Some of the best and most useful apps i’ve found are:
- Unit Converter
- Camera Remote
The first few are self-explanatory but the flashlight makes the screen fully white letting you see more in the dark and the camera remote app is by far the coolest which lets you view the camera of your Samsung smartphone via your watch and take pictures from it with a few minor settings such as flash, fantastic for taking pictures of a group and getting you in it without needing a timer on the camera.
The OS is simple and easy to use, the only button on the device returns you to the home ‘time screen’, swiping down is ‘back’ when not on the home screen and takes you into the screen settings when on it featuring but not limited to brightness, volume and bluetooth. Swiping left from the home screen goes into notifications and recent messages, swiping right takes you to your other home screens which you can put anything on it you like from music player, contacts, settings, events or even S Health. Finally swiping up is the installed app section which allows you to launch any previously installed applications.
Overall I wouldn’t say you need this watch yet, there’s still a long way to go before this could be the technological marvel that fascinated so many younger generations starting with Dick Tracey and including the popular TV series Get Smart with his shoe phone. At the moment there’s not much that Samsung’s latest watch brings to the table in terms of functionality unless of course you’re heavily into fitness or want to make a statement, albeit a nerdy one. The battery life needs to be improved substantially until it’s use as an actual watch can be fully realised with the screen on all the time, but until then I would have to say pick up a regular watch for $50. You lose a couple of features but hey, you get a clock which can tell you the time without having to recharge nightly or press the button.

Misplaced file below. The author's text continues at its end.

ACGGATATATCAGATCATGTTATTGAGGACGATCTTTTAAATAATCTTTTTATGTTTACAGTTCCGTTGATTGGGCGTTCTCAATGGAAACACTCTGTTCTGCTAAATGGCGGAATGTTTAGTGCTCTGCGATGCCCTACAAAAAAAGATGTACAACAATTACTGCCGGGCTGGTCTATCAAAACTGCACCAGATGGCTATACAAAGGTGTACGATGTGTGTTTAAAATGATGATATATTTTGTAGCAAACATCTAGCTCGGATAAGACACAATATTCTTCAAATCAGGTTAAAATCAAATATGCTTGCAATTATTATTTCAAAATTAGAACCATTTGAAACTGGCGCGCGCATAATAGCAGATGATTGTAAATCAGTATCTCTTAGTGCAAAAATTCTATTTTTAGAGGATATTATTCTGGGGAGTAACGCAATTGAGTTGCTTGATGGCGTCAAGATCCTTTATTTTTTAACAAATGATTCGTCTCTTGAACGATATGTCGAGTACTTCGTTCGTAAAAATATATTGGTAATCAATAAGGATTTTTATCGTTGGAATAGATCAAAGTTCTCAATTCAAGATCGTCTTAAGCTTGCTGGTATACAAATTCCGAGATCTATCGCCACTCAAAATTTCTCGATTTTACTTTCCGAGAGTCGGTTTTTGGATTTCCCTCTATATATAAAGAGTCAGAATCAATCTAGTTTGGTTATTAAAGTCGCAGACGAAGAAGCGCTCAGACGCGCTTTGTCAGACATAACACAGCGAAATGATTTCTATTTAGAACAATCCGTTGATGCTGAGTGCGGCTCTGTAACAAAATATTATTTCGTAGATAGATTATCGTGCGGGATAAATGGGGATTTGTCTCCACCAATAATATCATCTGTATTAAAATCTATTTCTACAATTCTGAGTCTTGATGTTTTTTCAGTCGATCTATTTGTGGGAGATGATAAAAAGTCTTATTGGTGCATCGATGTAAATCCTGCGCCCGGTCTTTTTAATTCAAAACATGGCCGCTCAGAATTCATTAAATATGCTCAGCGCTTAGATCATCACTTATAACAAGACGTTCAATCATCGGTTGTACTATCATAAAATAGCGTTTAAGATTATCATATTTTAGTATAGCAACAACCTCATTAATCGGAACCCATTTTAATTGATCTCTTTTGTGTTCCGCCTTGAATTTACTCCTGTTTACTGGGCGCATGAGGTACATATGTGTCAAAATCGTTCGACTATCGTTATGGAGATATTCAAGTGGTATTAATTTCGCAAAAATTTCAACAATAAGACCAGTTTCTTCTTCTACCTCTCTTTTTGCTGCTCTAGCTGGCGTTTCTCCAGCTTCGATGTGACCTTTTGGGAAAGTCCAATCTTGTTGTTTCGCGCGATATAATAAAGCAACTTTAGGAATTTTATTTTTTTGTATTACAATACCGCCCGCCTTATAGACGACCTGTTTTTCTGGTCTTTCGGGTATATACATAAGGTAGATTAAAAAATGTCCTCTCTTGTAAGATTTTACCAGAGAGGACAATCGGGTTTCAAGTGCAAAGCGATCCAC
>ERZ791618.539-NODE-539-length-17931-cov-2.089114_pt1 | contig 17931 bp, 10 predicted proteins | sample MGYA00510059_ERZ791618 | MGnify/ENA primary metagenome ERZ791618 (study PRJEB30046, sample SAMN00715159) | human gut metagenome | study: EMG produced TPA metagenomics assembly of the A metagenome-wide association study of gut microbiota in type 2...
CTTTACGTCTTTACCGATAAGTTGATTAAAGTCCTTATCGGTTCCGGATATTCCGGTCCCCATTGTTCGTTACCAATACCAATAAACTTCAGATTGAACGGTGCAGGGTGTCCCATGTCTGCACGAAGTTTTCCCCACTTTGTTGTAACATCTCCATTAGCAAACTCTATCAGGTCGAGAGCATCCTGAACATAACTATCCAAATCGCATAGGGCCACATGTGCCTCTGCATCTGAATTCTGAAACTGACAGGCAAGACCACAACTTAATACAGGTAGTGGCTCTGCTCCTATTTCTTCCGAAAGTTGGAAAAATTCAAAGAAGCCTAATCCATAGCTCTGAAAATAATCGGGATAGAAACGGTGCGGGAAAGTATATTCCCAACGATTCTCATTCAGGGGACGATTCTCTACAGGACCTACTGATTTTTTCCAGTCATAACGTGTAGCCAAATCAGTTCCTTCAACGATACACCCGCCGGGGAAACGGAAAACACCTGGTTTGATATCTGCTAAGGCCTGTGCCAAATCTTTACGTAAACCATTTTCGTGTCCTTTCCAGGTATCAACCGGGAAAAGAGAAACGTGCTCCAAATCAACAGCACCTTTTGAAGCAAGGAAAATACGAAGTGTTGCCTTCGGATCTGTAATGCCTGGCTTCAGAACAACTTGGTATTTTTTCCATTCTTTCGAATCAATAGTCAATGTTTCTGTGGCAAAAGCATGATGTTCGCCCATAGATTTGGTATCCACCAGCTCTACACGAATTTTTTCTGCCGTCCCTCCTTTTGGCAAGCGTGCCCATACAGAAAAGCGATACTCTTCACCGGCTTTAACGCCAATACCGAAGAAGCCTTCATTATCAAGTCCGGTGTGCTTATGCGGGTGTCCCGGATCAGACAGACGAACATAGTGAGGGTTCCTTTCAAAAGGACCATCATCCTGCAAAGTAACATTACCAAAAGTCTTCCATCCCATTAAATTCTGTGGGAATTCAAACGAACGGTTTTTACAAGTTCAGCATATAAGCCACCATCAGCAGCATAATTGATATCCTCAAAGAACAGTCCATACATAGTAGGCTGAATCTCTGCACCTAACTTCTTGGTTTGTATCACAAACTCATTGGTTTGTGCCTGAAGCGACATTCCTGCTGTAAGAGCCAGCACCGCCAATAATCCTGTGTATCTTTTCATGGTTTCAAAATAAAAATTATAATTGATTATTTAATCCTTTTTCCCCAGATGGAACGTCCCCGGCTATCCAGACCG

0% – 25% = Terrible Item, The item will break shortly after purchase and will leave you with a paperweight only left for discarding.
26% – 50% = Meh Item, A very poor item that you would use and forget about after a few months of use, or may break quickly and degrade over that time.
51% – 75% = Good Item, This item would satisfy your needs for a long time but isn’t the best quality around and may need replacing or become outdated after a year or so.
76% – 90% = Fantastic Item, An item that you need but may either cost lots or wear out over time and may eventually need replacing after 2 or so years.
91% – 100% = Amazing Item, An extremely durable item that will suit all your needs for the device and more, as well as lasting many many years.